Knowledge Center / Blog
Start Helping Employees Understand Their Additional Benefits
As we are approaching the post-COVID era, employees are expecting more and more to accept job offers. One thing that is particularly cost effective for businesses and attractive to prospective hires are additional voluntary benefits. After the worst of COVID, everyone knows people that were affected by the disease and are more likely to want to do anything to give themselves a safety net in case anything like that happens to them or their family.
Certain voluntary benefits, i.e., benefits which employees pay for, protect employees and their families against potential income disruption, include benefits like short term disability, long term disability, life insurance, or critical illness coverage. Along with health-related voluntary benefits, other voluntary benefits that attract prospective employees such as legal protection, identity theft insurance, professional development and tuition assistance, can also be attractive to job seekers. However, with so many voluntary benefits being offered, employees do not always understand the complexities and differences between these benefits, and this may prevent them from enrolling.
According to Stephen Miller, CEBS, in his article, “Employees Want Voluntary Benefits but Don’t Always Understand Them” on SHRM.com, “Nearly three-quarters…of employed individuals who are eligible for benefits agree that they are more likely to work for an employer that offers employee-paid voluntary benefits. However, according to Forbes.com, less than half of benefit-eligible employees actually took advantage of these voluntary benefit coverages offered by their employer.” Just offering these benefits are not enough to keep the talent that is attracted by them if they are not comfortable enrolling in these benefits.
Here are some tips to help employees understand benefits better so they can make informed decisions and take advantage of their additional benefits more effectively:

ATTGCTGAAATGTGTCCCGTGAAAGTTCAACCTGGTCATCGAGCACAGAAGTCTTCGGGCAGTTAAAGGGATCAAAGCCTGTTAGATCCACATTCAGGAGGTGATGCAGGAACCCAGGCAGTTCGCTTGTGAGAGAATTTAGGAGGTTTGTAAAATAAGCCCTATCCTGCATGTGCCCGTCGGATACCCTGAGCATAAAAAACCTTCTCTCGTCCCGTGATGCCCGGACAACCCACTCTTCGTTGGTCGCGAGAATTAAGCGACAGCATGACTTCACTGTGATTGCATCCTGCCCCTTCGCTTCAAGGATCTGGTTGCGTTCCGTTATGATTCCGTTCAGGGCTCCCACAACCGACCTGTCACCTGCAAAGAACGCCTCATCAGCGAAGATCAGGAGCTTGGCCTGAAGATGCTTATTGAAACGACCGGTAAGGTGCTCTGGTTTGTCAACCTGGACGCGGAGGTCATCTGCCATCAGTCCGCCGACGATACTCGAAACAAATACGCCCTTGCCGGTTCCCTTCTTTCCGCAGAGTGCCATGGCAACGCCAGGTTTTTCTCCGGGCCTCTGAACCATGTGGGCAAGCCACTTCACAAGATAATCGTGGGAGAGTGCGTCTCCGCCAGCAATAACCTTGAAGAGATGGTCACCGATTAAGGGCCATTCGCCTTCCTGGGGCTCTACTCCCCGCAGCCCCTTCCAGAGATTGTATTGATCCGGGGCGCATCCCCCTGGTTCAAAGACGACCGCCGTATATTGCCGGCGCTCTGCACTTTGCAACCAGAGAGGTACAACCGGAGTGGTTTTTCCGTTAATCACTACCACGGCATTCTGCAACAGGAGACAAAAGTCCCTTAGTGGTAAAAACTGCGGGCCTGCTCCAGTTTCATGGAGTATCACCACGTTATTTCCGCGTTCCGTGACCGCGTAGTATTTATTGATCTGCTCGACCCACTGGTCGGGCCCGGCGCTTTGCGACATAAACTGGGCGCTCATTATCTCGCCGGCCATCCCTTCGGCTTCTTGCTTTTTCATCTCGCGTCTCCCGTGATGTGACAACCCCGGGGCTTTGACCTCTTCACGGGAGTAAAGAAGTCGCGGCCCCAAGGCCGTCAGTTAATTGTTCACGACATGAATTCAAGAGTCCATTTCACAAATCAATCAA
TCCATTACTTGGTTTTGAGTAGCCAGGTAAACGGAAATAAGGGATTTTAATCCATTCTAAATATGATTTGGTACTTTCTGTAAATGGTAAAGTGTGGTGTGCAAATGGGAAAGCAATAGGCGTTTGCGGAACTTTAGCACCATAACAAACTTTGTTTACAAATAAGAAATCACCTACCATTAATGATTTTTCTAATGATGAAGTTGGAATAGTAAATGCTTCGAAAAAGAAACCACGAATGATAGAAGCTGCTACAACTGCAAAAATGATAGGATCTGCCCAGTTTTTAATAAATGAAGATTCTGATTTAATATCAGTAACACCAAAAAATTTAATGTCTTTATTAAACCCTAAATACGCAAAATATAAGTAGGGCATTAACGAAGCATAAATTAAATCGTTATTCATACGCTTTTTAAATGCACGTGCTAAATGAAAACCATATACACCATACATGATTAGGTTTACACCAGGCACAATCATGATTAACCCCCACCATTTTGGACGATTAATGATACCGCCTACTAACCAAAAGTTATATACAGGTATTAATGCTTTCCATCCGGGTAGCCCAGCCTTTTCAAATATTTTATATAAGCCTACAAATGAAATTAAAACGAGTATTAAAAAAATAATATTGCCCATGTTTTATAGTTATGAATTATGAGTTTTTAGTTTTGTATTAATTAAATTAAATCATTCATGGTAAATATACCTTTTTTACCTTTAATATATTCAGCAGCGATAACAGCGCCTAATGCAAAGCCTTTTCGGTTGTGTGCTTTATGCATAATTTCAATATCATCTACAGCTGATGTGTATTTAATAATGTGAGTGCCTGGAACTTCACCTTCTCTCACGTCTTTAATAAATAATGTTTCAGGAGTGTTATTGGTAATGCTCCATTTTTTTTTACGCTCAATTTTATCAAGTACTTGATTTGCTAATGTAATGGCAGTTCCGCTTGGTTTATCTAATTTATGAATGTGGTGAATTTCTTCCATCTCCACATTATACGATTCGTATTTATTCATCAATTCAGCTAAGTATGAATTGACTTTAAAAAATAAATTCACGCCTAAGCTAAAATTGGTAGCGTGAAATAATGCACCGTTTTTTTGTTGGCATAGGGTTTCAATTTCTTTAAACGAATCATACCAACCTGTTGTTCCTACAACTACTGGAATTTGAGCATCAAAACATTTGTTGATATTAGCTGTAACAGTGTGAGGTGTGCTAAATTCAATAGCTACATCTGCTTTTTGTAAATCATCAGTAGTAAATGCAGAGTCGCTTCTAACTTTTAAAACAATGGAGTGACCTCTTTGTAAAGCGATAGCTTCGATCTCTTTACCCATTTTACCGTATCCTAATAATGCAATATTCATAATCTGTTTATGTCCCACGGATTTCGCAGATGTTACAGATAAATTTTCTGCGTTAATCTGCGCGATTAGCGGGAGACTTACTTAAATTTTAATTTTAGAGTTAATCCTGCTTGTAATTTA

- Have a comprehensive benefits orientation. When coming into a job, employees can get all of the benefits materials in the world and still not understand what they are being offered. It’s critical to have someone who is well versed in how the benefits work to explain the benefits and answer any questions they may have during and after the orientation.
- Understand your employee population and how they communicate. One way to address this issue of employees not understanding benefits is to analyze your employee populations and adjust benefit communications depending on how your employees will best understand. Employees in an office setting may communicate best over email or webinar, but an employee who works outside of an office may receive information better in a presentation or a one on one.
- Don’t overwhelm the employee. Be careful not to throw a bunch of material at them and let employees sort it out. It is important to discuss benefits with the employee and interactively guide them through any benefits they are interested in.
Trying to figure out how to best market your full benefits package to staff, or need a review of your benefits to see how you might make the most out of what you offer? Let us know!